It is also important to remember that the beneficiary must meet the individual requirements for EB2 classification at the time labor certification is sought for the position.
It is important to note that a “foreign equivalent degree” means “equivalent degree” and not “equivalent education.” Thus, an appeal to comparable education will not suffice for demonstrating eligibility for EB2 classification if the foreign degree is found to not be equivalent to the U.S. degree in question. No combination of insufficient degrees or insufficient degrees and work experience will satisfy the requirement.
In assessing whether a foreign degree is the equivalent of a U.S. degree, United States Citizenship and Immigration Services (USCIS) uses the Electronic Database for Global Education (EDGE).1 Accordingly, immigration attorneys and petitioners should be aware of this when determining whether the credentials of the alien render him or her classifiable as an EB2 advanced degree professional.
Many petitions for aliens under the EB2 category have run into problems when the alien's degree was obtained in a program that was of shorter duration than the typical U.S. program (e.g. a 3-year baccalaureate degree program or 5 years of education to obtain a master's degree).
Petitioners for aliens seeking EB2 classification must be aware of the precedent administrative decision titled the Matter of Shah, 17 I&N Dec. 244 (BIA 1977) [PDF version]. Although Matter of Shah concerned the EB3 category, its holding has been applied consistently to similar EB2 cases since it was rendered.2 The Matter of Shah concerned an applicant under the EB3 category who argued that his baccalaureate degree from India, which he obtained from a 3-year program, was equivalent to a U.S. baccalaureate degree. However, for a variety of reasons, the decision in Matter of Shah disagreed. With specific relevance to EB2 foreign degree equivalency, Matter of Shah stated “[the petitioner] could only have completed a 3-year course of study, which is not equivalent to a United States baccalaureate degree, usually requiring 4 years of study.”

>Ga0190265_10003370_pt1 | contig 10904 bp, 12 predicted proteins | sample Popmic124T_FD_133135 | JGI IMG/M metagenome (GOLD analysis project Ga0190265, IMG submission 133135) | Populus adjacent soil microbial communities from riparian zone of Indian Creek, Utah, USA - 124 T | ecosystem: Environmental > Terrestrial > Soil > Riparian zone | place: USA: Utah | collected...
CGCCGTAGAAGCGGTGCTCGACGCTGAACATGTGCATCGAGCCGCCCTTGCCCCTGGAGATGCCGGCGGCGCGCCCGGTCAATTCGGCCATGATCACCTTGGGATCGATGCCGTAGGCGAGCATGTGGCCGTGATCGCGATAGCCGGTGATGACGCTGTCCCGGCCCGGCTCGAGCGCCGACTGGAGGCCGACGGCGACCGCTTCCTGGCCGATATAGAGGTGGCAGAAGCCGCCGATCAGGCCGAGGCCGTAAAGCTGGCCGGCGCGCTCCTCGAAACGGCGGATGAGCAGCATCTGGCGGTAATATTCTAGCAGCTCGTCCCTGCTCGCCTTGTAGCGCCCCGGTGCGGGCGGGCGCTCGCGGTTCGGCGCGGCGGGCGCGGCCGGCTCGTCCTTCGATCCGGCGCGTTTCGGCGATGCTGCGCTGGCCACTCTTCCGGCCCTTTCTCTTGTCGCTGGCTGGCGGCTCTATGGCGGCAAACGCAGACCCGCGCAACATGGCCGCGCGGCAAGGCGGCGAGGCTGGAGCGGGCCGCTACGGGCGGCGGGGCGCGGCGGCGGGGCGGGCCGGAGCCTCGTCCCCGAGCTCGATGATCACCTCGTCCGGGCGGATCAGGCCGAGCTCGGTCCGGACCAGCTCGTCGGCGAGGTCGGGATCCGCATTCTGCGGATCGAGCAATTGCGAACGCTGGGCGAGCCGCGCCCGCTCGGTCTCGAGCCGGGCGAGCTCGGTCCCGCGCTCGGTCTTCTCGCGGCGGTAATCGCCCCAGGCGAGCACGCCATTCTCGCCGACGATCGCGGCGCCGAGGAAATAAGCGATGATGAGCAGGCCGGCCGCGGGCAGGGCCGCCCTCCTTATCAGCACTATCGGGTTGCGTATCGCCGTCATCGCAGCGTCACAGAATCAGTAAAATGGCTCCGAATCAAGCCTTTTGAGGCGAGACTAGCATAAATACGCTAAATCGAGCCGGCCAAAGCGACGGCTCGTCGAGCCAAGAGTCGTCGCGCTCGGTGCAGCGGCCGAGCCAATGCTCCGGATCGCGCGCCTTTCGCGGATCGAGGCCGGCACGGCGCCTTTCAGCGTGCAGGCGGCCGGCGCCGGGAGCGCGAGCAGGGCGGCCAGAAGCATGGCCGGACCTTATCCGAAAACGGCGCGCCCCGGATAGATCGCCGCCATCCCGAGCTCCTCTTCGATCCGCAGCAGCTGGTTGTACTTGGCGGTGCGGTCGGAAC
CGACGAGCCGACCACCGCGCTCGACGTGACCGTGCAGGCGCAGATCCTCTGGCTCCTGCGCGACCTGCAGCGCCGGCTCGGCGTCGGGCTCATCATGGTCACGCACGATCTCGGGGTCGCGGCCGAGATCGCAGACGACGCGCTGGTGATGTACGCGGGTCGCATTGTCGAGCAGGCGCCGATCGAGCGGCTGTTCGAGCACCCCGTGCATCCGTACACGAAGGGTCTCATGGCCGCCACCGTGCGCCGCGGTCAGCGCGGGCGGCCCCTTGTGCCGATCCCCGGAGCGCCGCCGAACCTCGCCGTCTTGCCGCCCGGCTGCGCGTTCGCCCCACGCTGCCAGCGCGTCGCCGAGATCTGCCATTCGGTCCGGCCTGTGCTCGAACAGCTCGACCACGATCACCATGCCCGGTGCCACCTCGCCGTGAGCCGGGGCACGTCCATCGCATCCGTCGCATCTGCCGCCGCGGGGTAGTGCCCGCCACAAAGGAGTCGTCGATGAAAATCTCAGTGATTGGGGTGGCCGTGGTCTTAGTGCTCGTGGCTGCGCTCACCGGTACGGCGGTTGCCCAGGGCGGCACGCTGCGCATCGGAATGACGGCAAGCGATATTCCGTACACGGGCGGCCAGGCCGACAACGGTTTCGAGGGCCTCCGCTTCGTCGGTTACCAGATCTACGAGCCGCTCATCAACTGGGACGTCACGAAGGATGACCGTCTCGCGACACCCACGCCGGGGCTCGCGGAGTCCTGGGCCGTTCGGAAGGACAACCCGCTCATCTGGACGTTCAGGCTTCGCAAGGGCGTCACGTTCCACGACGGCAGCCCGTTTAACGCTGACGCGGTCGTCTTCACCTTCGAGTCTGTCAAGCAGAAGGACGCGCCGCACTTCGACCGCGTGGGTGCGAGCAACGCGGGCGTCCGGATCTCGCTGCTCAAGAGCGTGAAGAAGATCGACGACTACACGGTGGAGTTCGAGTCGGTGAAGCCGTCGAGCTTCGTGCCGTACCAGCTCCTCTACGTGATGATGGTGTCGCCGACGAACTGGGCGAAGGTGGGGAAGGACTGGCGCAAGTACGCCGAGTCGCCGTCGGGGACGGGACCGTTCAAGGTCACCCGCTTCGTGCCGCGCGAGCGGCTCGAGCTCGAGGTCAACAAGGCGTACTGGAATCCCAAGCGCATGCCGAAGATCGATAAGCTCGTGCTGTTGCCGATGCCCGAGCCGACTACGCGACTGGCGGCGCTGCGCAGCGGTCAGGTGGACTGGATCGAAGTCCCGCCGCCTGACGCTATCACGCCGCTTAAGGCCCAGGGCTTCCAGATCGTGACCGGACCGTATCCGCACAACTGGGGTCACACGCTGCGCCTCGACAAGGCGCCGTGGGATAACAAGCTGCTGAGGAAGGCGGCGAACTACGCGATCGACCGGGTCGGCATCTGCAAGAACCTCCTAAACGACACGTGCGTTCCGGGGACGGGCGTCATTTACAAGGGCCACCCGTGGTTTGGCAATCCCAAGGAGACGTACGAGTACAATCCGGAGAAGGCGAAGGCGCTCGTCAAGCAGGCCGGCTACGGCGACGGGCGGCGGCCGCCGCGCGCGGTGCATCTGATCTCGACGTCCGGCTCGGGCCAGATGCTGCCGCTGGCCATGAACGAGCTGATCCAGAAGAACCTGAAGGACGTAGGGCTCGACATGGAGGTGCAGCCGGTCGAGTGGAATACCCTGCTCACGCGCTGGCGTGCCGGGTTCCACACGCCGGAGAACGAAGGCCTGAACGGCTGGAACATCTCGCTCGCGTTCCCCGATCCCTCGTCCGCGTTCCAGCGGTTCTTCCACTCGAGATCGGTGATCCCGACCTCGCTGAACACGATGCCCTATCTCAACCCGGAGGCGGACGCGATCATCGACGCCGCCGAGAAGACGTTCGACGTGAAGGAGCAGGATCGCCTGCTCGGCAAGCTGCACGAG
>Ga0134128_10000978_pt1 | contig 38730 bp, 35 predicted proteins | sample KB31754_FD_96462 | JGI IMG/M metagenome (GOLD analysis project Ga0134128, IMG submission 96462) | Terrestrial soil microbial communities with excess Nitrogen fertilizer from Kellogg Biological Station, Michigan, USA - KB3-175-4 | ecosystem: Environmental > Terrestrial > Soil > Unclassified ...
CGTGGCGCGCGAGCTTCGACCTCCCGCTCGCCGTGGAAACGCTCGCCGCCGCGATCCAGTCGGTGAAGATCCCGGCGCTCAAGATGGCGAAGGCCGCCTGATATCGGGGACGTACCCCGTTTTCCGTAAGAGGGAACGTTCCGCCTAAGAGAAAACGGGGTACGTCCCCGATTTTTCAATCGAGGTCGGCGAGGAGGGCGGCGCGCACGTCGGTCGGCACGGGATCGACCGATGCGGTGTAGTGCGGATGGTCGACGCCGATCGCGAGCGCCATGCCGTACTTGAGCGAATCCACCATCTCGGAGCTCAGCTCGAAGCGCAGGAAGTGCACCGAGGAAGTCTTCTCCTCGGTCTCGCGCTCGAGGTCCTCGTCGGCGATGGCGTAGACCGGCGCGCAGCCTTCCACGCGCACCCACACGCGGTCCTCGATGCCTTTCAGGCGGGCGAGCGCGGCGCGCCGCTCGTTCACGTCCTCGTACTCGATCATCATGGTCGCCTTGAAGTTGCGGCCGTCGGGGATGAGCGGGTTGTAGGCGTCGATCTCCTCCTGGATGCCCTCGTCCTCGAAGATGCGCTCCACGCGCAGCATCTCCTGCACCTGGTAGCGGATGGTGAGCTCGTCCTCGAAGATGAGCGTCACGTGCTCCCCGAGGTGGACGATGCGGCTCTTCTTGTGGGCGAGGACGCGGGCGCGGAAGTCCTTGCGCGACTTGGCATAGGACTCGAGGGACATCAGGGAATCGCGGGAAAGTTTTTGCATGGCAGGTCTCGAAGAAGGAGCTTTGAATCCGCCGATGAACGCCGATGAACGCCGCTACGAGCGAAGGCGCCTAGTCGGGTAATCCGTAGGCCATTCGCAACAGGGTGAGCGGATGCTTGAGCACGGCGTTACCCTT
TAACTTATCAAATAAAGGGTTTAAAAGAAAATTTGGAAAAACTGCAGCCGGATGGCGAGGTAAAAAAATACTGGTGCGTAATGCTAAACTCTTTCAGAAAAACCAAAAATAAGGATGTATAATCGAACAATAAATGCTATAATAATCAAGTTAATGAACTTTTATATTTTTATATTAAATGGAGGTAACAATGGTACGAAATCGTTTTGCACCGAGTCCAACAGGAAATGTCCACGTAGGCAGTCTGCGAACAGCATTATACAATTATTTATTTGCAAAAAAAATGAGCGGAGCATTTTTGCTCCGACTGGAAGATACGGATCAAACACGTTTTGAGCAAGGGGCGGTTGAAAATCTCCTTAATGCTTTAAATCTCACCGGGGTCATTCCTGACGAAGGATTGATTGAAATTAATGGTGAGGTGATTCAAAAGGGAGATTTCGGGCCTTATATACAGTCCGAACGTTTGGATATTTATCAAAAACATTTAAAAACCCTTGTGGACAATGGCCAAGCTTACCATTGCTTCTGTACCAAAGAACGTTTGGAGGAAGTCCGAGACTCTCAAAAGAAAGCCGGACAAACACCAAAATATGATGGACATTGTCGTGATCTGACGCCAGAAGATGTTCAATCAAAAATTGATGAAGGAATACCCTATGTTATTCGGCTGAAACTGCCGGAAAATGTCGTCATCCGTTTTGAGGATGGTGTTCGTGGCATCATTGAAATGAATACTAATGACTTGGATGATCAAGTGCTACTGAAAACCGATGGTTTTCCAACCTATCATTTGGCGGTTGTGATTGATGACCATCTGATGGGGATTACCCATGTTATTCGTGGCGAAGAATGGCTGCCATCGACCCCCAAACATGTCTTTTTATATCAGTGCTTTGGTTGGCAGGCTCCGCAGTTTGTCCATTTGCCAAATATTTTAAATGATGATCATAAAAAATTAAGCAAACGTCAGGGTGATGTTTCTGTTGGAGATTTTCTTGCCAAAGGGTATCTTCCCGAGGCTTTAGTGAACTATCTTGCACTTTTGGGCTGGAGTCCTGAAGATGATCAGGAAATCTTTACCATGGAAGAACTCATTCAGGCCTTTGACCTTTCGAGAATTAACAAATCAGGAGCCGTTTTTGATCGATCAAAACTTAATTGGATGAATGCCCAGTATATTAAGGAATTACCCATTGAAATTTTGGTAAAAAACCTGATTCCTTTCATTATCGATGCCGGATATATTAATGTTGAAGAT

The precedent in the Matter of Shah creates a general presumption about the equivalency of baccalaureate degrees obtained from 3-year programs. The AAO has also interpreted the Matter of Shah to deny petitions when an applicant presents a foreign baccalaureate degree from a 3-year program followed by a master's degree from a 2-year program.3
However, it is not necessarily impossible for an applicant to be found eligible for EB2 status with an application that is depends on a baccalaureate degree obtained from a 3-year program outside of the United States. Chapter 22.2(j)(1)(C) of the Adjudicator's Field Manual (AFM) allows USCIS adjudicators to consider:
- [A] credentials evaluation performed by an independent credentials evaluator who has provided a credible, logical, and well-documented case;
- [A] comparable evaluation performed by a school official who has the authority to make such determination and is acting in his or her official capacity with the education institution.
A petitioner may support one of these two types of evaluations to support a favorable equivalency determination. However, it is important to be cognizant that USCIS will only consider it if it presents “a credible, logical, and well-documented case.” Ideally, it should demonstrate that the 3-year program is, on the work it involved, equivalent to a U.S. 4-year program (or in the case of a 4 year baccalaureate program and 1 year master's degree program, that the 1 year master's degree program was equivalent to a relevant U.S. master's degree program).
In order to qualify as an advanced degree professional by this method, the alien must possess a qualifying baccalaureate degree. Furthermore, the progressive experience must come subsequent to the attainment of the baccalaureate degree. “Progressive experience” was defined in a 2000 USCIS Memorandum (the Cronin Memo) [PDF version]4 as “employment experience that reveals progress, moves forward, and advances toward increasingly complex or responsible duties.” If progressive experience is being relied upon, evidence should be submitted to show that the applicant indeed has 5 years of post-baccalaureate “progressive experience” rather than merely 5 years of experience.